For example; if an individual has been convicted of a felony, crime, or misdemeanor, that person has indicated to others that he or she partakes in immoral, dishonest, and unethical activities. Who's to say this behavior will not be repeated within his or her professional activities?

Applying Standard I-D
CFA candidates typically know the difference between right and wrong, so exam questions will try to trap you with various qualifiers to a situation. Be aware that the most important thing to evaluate is what the person actually has done, and avoid the following traps:

  1. Don't rely on the judgment of the individual's supervisor - Many examples will indicate that "a supervisor didn't find that the behavior in question affected day-to-day responsibilities, and the supervisor knew about it but was OK with it as long as it didn't happen again". In these cases, the opinion of the supervisor is not important - it's the actual act that must be your focus. Don't worry about the supervisor. Keep the analysis simple: do the actions of this person violate any facet of the Standards? (Is it a felony? Does it involve fraud or an act of moral turpitude?)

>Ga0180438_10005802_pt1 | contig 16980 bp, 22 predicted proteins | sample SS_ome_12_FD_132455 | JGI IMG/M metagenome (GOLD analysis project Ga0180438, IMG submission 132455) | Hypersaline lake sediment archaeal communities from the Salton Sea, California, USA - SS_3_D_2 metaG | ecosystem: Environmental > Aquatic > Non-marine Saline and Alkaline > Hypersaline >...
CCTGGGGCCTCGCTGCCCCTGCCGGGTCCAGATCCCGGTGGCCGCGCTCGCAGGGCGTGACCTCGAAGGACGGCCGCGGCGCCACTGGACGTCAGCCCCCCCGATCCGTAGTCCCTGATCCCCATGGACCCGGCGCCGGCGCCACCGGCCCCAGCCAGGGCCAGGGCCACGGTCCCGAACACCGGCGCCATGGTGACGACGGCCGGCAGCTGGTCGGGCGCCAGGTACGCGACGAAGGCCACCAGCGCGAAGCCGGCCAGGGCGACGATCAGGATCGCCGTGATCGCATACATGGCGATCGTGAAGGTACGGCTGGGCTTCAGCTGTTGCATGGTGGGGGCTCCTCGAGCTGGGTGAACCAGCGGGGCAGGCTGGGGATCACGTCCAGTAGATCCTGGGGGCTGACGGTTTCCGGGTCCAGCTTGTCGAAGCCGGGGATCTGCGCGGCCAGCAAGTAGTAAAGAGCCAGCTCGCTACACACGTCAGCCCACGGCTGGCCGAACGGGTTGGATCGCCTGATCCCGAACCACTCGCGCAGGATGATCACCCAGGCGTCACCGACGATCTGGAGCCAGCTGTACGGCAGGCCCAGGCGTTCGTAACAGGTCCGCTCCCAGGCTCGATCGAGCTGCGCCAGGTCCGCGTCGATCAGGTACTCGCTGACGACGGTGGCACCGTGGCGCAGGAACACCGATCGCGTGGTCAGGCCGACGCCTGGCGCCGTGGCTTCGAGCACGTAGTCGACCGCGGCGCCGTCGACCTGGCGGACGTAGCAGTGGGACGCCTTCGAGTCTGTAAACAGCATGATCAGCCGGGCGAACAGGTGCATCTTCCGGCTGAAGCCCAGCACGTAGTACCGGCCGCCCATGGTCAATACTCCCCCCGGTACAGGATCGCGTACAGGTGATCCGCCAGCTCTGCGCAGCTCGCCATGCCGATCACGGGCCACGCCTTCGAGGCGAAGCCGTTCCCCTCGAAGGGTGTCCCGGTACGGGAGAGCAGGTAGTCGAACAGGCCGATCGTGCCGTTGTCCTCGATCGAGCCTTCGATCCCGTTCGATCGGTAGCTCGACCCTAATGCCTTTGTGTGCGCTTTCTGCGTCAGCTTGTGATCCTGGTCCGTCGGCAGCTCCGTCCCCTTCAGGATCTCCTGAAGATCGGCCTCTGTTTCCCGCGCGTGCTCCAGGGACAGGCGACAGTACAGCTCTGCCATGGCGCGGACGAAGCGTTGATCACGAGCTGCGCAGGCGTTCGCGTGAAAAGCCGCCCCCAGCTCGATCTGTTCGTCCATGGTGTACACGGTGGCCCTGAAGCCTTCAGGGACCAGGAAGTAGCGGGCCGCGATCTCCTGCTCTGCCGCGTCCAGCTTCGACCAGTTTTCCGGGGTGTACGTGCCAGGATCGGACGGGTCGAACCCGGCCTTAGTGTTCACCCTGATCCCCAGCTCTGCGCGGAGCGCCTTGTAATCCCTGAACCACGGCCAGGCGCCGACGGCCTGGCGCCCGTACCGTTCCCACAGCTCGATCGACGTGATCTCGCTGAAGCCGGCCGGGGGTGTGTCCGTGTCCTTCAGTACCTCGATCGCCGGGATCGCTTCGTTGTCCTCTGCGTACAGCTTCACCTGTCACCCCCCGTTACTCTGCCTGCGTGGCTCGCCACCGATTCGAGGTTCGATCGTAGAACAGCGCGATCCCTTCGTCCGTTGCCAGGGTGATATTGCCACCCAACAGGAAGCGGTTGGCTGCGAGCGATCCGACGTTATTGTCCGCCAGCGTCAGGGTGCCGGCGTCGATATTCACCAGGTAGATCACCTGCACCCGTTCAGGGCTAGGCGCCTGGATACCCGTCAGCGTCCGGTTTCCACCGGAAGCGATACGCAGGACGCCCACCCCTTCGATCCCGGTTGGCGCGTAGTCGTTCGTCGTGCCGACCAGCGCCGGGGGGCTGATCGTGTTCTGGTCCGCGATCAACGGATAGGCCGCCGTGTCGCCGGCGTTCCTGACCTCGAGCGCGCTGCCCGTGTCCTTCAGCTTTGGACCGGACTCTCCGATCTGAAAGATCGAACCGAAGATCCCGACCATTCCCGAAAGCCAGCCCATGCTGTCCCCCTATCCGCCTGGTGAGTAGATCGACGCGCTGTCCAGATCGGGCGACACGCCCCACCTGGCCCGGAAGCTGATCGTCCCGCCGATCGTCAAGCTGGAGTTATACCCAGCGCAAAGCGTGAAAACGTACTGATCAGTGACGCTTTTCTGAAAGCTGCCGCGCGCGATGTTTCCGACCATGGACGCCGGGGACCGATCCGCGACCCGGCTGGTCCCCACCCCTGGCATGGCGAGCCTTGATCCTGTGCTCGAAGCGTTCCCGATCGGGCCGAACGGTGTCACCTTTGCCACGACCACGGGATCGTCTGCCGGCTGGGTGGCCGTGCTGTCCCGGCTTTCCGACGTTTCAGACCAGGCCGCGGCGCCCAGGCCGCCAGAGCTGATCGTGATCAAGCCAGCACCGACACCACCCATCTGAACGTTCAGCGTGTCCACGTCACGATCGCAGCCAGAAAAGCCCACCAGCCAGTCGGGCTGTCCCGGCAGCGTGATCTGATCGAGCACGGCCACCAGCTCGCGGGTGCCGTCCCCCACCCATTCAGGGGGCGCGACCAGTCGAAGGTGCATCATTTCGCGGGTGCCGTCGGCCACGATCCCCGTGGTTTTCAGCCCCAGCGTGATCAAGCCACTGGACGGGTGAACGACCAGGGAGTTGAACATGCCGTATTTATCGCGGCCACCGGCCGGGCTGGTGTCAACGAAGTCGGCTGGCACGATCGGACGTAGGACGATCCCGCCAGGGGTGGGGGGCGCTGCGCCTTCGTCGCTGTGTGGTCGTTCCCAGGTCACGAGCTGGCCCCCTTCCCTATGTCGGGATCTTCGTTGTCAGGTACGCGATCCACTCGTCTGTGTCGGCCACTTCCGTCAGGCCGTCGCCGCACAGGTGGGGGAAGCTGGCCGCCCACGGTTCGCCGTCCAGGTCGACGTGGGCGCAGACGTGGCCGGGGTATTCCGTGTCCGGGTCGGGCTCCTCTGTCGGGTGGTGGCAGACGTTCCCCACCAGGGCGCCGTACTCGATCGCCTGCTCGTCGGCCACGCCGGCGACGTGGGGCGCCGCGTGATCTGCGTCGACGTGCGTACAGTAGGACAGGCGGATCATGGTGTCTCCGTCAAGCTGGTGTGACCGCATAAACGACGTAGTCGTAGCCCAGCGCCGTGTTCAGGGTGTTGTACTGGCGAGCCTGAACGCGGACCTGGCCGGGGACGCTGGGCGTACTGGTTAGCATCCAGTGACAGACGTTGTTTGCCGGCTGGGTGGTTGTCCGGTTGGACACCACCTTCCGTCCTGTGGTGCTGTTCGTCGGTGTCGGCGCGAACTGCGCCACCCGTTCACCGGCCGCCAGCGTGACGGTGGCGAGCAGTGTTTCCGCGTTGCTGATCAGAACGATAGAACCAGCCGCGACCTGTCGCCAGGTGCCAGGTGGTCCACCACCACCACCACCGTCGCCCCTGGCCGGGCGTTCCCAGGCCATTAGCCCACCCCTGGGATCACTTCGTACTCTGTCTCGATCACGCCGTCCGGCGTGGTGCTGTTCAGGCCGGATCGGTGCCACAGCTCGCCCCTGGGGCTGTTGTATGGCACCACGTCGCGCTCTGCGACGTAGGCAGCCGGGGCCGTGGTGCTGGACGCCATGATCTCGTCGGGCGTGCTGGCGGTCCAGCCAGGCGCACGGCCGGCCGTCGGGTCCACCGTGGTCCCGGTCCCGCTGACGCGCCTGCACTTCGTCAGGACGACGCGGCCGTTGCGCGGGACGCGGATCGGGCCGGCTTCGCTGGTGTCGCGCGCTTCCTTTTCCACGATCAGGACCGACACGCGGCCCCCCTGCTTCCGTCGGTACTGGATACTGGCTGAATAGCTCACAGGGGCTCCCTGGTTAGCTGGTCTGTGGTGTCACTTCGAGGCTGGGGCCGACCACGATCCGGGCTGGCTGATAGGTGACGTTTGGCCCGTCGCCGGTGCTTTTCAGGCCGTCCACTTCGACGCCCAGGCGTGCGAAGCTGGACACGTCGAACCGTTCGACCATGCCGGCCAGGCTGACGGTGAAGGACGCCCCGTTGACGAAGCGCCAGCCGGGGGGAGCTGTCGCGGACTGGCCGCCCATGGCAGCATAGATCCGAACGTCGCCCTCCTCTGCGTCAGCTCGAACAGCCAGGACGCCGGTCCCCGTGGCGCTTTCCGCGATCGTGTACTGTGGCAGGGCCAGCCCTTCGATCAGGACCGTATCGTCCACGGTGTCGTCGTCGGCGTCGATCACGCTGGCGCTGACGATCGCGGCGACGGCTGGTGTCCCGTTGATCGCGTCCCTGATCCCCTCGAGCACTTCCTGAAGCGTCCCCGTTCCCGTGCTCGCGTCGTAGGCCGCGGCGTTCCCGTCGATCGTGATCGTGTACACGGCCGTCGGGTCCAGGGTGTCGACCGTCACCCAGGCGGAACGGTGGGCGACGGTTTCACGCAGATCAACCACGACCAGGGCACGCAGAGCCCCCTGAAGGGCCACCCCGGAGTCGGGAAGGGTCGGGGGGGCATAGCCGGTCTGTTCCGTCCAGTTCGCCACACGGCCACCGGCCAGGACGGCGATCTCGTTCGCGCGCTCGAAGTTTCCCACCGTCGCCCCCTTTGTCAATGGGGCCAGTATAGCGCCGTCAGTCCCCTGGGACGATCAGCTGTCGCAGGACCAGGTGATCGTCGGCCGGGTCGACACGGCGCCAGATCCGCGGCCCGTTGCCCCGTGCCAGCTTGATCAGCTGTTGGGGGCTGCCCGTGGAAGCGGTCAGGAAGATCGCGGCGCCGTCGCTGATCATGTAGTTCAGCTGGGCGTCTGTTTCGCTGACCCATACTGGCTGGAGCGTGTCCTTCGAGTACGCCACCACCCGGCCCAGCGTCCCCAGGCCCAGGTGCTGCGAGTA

2. Don't forgive misconduct simply because there is no conviction - In our legal system, most cases get settled out of court. If an activity is fraudulent, if the perpetrator tried to get away with something or tried to deceive, it's a violation of Standard I-D even if the misconduct doesn't result in a conviction. Again, focus on what the person did.
  3. Dishonesty and fraud are possible even when one is engaged in volunteering for charitable causes - Focus on what the person has actually done. If it is fraudulent, if it misrepresents, or if it is deceitful, then it's a violation.

How to Comply